This is an unofficial snapshot of the ISO/IEC JTC1 SC22 WG21 Core Issues List revision 112e. See http://www.open-std.org/jtc1/sc22/wg21/ for the official list.
[Voted into WP at August, 2010 meeting.]
According to the definition of value initialization (9.4 [dcl.init] paragraph 5), non-union class types without user-declared constructors are value-initialized by value-initializing each of their members rather than by executing the (generated) default constructor. However, a number of other items in the Standard are described in relationship to the execution of the constructor:
11.4.7 [class.dtor] paragraph 6: “Bases and members are destroyed in the reverse order of the completion of their constructor.” If a given base or member is value-initialized without running its constructor, is it destroyed? (For that matter, paragraph 10 refers to “constructed” objects; is an object that is value-initialized without invoking a constructor “constructed?”)
14.3 [except.ctor] paragraph 2: “An object that is partially constructed or partially destroyed will have destructors executed for all of its fully constructed subobjects, that is, for subobjects for which the constructor has completed execution...”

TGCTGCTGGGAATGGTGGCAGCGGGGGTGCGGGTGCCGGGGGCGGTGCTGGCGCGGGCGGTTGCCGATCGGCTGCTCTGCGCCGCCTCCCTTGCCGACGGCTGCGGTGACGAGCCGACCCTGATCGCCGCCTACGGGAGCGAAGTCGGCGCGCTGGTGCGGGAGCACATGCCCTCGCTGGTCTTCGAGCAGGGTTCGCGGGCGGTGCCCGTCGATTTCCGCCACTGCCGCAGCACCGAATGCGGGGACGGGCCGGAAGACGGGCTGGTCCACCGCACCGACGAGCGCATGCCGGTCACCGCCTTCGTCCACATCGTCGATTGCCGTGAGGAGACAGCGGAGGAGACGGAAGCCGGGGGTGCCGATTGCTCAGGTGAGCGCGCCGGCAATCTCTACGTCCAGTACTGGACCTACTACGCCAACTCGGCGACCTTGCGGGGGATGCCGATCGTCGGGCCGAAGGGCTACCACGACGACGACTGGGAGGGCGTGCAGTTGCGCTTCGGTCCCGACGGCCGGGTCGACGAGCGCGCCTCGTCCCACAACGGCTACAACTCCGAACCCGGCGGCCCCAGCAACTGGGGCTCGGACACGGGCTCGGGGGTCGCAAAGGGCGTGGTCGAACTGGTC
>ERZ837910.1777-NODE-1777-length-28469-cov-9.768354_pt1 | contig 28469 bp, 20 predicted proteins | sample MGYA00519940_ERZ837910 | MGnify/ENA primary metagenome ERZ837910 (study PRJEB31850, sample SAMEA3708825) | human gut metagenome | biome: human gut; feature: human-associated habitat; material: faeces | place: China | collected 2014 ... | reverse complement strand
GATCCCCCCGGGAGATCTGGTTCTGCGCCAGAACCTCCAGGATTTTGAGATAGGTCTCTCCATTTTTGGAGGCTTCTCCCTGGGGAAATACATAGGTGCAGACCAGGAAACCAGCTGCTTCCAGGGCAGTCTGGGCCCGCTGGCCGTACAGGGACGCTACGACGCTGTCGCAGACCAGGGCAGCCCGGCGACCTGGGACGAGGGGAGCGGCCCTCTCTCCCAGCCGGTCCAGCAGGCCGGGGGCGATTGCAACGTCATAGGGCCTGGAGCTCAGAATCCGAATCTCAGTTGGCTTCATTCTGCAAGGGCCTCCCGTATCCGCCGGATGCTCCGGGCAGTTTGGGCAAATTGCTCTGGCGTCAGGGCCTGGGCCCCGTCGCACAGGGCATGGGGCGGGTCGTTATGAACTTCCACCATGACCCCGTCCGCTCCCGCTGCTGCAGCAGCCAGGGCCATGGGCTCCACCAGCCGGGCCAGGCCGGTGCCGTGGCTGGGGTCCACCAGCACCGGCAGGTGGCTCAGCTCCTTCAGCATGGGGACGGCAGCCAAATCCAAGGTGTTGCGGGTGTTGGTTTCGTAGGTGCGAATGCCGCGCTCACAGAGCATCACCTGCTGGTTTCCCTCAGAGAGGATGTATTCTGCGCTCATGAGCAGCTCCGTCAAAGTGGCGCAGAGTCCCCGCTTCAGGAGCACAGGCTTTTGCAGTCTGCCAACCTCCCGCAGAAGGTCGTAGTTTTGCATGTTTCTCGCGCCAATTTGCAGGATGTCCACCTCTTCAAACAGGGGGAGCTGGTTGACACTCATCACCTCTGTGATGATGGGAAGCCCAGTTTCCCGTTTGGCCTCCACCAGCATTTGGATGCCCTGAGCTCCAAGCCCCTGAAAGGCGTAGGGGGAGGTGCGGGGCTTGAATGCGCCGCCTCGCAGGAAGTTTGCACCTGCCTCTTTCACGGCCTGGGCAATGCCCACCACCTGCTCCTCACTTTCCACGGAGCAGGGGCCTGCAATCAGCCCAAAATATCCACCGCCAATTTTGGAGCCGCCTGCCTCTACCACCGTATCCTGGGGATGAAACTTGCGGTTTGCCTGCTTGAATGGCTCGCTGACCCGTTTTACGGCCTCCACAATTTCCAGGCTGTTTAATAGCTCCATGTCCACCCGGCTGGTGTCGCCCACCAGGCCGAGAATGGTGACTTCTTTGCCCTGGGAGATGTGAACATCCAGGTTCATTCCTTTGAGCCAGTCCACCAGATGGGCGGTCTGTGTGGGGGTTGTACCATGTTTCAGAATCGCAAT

6.7.3 [basic.life] paragraph 1: The lifetime of an object begins when “the constructor call has completed.” (In the TC1 wording — “if T is a class type with a non-trivial constructor (11.4.5 [class.ctor]), the constructor call has completed” — the lifetime of some value-initialized objects never began; in the current wording — “the constructor invoked to create the object is non-trivial” — the lifetime begins before any of the members are initialized.)
Proposed resolution (October, 2005):
Add the indicated words to 9.4 [dcl.init] paragraph 6:
A program that calls for default-initialization or value-initialization of an entity of reference type is ill-formed. If T is a cv-qualified type, the cv-unqualified version of T is used for these definitions of zero-initialization, default-initialization, and value-initialization.
Notes from April, 2006 meeting:
There was some concern about whether this wording covered (or needed to cover) cases where an object is “partially constructed.” Another approach might be simply to define value initialization to be “construction.” Returned to “drafting” status for further investigation.
Proposed resolution (February, 2010):
Change 9.4 [dcl.init] paragraph 7 as follows:
To value-initialize an object of type T means: